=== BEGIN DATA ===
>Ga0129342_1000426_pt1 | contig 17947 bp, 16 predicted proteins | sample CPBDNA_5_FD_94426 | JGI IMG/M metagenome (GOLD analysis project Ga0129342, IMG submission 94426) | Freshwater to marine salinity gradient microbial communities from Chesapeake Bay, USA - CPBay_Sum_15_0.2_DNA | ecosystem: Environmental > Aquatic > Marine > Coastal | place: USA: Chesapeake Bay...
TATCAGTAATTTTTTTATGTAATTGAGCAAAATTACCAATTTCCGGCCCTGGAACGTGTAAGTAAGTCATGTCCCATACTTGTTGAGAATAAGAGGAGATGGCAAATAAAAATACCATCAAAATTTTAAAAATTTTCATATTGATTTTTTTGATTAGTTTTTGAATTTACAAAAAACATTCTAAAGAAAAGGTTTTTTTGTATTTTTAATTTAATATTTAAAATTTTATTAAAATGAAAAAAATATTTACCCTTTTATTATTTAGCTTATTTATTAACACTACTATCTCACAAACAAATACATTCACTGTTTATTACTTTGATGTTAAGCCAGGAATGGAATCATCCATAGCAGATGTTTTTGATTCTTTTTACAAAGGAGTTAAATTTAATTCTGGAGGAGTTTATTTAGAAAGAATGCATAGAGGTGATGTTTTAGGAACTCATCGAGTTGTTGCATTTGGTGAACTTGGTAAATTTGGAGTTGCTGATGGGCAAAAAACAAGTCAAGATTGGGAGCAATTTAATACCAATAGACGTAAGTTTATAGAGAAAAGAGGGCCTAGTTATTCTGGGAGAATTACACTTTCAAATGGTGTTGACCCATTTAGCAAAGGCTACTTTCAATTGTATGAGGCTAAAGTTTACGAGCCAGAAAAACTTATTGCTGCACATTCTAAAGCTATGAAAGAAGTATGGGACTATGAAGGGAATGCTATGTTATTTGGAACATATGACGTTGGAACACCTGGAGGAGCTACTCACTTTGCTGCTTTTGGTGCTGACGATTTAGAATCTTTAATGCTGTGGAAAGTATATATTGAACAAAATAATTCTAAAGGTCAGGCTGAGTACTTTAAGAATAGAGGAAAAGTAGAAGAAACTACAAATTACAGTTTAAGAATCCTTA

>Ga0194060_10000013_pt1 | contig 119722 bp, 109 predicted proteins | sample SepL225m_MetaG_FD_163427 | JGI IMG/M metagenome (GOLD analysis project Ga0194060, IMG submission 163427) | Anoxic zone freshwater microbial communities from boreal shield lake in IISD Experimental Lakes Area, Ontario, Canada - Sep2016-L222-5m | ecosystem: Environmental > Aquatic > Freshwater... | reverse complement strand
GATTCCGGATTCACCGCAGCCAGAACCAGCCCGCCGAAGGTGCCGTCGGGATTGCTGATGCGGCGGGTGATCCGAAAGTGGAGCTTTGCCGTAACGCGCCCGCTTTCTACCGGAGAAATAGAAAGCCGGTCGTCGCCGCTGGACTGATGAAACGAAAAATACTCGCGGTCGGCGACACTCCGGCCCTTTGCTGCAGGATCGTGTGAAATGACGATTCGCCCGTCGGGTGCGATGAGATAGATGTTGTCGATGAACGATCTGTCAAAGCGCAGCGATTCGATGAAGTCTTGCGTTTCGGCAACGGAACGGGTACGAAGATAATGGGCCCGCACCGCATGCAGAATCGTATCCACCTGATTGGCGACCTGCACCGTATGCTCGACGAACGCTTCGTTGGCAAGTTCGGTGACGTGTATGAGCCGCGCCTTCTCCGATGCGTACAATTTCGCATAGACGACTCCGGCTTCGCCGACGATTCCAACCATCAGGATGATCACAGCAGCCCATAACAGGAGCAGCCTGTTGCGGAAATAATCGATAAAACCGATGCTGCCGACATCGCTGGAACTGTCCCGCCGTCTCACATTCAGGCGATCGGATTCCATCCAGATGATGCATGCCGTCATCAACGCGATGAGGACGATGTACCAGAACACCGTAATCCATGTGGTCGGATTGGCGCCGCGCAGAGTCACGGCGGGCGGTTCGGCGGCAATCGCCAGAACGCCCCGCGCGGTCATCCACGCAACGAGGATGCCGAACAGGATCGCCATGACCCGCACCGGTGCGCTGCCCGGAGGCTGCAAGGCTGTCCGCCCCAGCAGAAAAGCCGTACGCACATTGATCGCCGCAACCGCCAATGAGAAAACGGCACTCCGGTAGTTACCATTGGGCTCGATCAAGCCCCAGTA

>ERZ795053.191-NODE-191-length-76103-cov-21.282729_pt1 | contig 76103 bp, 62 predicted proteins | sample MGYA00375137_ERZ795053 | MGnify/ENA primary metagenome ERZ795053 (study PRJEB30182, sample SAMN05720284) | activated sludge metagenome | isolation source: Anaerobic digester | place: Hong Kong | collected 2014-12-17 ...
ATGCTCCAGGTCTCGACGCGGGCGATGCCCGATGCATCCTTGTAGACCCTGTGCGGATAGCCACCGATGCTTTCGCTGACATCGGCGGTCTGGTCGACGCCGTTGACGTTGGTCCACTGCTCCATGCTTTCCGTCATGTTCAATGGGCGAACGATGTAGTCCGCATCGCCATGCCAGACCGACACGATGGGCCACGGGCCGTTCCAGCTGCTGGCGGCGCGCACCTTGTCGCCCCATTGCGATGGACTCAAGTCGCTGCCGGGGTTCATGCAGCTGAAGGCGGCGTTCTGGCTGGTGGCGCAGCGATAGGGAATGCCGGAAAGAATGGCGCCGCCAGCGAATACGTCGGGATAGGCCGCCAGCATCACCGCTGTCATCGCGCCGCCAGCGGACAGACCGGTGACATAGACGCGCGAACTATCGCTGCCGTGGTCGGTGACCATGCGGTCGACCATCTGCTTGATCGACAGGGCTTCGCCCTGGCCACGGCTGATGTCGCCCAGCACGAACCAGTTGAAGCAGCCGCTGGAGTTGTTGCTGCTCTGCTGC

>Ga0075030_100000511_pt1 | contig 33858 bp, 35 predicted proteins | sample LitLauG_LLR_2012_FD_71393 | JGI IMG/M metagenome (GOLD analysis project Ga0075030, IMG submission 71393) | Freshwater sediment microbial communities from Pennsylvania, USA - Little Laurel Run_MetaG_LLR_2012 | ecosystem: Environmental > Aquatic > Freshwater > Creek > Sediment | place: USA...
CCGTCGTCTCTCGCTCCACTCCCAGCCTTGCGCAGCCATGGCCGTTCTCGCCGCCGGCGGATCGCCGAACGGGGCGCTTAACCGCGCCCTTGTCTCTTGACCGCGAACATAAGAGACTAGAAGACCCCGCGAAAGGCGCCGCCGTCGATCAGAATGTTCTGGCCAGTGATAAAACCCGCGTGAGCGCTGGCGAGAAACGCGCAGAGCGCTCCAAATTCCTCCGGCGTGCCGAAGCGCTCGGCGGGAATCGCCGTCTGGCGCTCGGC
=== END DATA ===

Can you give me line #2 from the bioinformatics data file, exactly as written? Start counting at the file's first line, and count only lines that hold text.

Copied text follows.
TATCAGTAATTTTTTTATGTAATTGAGCAAAATTACCAATTTCCGGCCCTGGAACGTGTAAGTAAGTCATGTCCCATACTTGTTGAGAATAAGAGGAGATGGCAAATAAAAATACCATCAAAATTTTAAAAATTTTCATATTGATTTTTTTGATTAGTTTTTGAATTTACAAAAAACATTCTAAAGAAAAGGTTTTTTTGTATTTTTAATTTAATATTTAAAATTTTATTAAAATGAAAAAAATATTTACCCTTTTATTATTTAGCTTATTTATTAACACTACTATCTCACAAACAAATACATTCACTGTTTATTACTTTGATGTTAAGCCAGGAATGGAATCATCCATAGCAGATGTTTTTGATTCTTTTTACAAAGGAGTTAAATTTAATTCTGGAGGAGTTTATTTAGAAAGAATGCATAGAGGTGATGTTTTAGGAACTCATCGAGTTGTTGCATTTGGTGAACTTGGTAAATTTGGAGTTGCTGATGGGCAAAAAACAAGTCAAGATTGGGAGCAATTTAATACCAATAGACGTAAGTTTATAGAGAAAAGAGGGCCTAGTTATTCTGGGAGAATTACACTTTCAAATGGTGTTGACCCATTTAGCAAAGGCTACTTTCAATTGTATGAGGCTAAAGTTTACGAGCCAGAAAAACTTATTGCTGCACATTCTAAAGCTATGAAAGAAGTATGGGACTATGAAGGGAATGCTATGTTATTTGGAACATATGACGTTGGAACACCTGGAGGAGCTACTCACTTTGCTGCTTTTGGTGCTGACGATTTAGAATCTTTAATGCTGTGGAAAGTATATATTGAACAAAATAATTCTAAAGGTCAGGCTGAGTACTTTAAGAATAGAGGAAAAGTAGAAGAAACTACAAATTACAGTTTAAGAATCCTTA